v. bloat·ed, bloat·ing, bloats
1. To cause to swell up or inflate, as with liquid or gas.
2. To cure (fish) by soaking in brine and half-drying in smoke.
To become swollen or inflated: "Government had bloated out of control" (Lance Morrow).
1. A swelling of the rumen or intestinal tract of cattle and domestic animals that is caused by excessive gas formation following fermentation of ingested watery legumes or green forage.
2. An excess or surfeit, as of employees, expenses, or procedures: corporate bloat.
[From Middle English blout, soft, puffed, from Old Norse blautr, soft, soaked; see bhleu- in the Appendix of Indo-European roots.]
The American Heritage® Dictionary of the English Language, Fifth Edition copyright ©2018 by Houghton Mifflin Harcourt Publishing Company. All rights reserved.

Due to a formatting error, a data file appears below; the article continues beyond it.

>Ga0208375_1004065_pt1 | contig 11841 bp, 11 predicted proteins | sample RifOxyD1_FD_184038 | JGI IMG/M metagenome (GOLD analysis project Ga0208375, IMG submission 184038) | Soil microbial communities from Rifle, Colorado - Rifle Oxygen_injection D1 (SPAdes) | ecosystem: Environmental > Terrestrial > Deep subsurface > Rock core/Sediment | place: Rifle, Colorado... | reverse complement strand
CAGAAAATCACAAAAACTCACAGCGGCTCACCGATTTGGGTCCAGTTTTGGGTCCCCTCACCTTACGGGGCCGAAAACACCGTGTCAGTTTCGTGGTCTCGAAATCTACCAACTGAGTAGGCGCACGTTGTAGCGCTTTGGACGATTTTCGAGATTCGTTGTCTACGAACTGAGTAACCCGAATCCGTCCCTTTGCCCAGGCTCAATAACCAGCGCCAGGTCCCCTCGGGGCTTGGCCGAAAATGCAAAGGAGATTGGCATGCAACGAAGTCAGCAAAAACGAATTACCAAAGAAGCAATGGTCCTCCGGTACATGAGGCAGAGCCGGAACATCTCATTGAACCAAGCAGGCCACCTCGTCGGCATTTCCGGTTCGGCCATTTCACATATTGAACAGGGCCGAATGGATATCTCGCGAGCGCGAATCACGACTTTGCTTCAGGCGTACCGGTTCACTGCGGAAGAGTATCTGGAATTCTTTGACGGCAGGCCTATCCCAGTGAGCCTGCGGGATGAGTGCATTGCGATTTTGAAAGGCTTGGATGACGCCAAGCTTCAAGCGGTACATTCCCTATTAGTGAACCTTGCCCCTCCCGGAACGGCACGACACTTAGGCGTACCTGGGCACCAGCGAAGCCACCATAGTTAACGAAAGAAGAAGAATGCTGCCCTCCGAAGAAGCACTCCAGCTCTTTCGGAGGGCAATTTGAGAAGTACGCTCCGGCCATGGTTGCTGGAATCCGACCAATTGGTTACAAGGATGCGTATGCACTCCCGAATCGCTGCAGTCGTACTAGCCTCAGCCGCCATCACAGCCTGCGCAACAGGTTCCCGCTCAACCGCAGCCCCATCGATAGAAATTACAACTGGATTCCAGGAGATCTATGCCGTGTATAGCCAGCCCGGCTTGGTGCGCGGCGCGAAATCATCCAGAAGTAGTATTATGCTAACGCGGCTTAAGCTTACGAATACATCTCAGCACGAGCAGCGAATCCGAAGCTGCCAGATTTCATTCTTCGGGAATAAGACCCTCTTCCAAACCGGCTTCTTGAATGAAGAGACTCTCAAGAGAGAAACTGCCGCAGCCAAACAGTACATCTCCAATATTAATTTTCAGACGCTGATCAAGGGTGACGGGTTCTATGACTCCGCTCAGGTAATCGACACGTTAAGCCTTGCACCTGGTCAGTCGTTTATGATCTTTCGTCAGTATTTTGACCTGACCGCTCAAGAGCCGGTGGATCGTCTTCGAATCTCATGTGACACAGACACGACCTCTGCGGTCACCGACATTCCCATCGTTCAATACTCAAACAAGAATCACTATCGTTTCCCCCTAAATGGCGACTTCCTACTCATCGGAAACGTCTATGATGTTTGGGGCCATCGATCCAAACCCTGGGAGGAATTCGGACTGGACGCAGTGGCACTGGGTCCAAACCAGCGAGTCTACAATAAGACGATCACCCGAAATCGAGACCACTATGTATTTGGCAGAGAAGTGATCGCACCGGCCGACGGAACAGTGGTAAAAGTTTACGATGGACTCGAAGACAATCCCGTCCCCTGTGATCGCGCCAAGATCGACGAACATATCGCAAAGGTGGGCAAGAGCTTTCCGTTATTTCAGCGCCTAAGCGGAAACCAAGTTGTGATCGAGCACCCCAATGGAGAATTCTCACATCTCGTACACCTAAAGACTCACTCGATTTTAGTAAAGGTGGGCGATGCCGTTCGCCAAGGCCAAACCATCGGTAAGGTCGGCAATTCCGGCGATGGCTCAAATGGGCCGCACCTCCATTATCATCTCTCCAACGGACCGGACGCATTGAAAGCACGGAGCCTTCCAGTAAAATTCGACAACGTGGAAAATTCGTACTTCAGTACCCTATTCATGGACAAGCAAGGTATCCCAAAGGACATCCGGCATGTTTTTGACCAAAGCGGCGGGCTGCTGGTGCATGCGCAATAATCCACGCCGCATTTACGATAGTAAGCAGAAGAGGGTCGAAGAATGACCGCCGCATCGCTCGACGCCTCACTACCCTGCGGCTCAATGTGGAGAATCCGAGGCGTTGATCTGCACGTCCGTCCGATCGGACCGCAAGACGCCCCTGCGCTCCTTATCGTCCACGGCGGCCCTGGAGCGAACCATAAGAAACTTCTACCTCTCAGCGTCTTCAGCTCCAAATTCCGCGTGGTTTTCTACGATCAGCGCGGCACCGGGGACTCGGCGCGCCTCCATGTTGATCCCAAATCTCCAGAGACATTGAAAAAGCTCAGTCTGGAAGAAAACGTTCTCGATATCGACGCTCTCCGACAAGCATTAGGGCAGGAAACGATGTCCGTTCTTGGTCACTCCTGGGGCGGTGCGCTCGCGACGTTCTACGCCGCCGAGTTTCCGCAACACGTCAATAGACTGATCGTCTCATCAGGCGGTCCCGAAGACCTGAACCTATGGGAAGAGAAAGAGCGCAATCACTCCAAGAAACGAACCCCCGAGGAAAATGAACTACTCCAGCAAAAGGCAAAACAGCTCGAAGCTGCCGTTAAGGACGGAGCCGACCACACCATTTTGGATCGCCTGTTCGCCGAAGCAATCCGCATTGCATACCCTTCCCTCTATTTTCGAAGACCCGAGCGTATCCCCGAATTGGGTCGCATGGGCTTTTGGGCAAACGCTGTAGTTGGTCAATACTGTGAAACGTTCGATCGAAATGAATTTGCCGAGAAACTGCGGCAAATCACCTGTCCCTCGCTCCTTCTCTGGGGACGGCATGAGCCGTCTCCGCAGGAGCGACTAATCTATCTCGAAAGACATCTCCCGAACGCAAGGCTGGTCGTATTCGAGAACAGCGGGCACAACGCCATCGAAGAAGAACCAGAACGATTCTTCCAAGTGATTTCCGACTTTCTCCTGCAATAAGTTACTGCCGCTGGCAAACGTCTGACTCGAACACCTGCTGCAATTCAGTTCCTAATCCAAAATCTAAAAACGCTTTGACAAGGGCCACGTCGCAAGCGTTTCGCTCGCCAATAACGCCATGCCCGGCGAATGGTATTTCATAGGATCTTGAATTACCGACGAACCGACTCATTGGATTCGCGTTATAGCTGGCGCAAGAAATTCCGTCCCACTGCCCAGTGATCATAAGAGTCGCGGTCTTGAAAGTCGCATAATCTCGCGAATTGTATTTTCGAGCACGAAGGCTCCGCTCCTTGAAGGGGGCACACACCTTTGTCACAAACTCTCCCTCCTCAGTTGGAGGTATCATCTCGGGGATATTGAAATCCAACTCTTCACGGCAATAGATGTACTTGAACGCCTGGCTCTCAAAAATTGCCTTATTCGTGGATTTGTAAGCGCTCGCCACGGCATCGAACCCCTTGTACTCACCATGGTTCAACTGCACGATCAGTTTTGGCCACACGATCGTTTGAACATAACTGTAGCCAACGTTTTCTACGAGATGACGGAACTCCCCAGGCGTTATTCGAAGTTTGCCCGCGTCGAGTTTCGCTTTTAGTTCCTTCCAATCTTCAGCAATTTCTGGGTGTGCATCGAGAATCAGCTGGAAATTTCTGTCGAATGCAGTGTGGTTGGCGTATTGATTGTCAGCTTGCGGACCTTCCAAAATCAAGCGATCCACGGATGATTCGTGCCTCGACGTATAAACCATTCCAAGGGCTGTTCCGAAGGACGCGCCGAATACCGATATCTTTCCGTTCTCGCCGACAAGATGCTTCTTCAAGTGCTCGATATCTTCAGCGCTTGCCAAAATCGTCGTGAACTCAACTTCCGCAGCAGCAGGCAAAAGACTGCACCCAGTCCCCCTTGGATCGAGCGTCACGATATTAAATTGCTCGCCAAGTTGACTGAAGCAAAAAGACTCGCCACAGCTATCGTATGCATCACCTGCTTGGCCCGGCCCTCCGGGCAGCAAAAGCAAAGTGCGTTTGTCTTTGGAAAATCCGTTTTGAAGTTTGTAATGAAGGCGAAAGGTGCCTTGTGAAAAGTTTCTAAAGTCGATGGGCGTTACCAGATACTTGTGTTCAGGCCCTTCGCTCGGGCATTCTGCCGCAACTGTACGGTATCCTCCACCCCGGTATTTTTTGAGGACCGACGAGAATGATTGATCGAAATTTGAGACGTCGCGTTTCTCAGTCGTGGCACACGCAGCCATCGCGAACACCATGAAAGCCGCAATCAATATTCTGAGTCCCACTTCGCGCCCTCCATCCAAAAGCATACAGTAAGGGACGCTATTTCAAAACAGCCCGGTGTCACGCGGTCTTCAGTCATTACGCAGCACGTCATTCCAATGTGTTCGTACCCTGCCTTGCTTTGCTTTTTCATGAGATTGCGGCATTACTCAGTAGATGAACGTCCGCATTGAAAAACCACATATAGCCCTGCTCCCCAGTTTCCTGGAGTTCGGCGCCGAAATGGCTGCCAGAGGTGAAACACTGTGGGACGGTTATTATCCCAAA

Indo-European & Semitic Roots Appendices
Thousands of entries in the dictionary include etymologies that trace their origins back to reconstructed proto-languages. You can obtain more information about these forms in our online appendices:
The Indo-European appendix covers nearly half of the Indo-European roots that have left their mark on English words. A more complete treatment of Indo-European roots and the English words derived from them is available in our Dictionary of Indo-European Roots.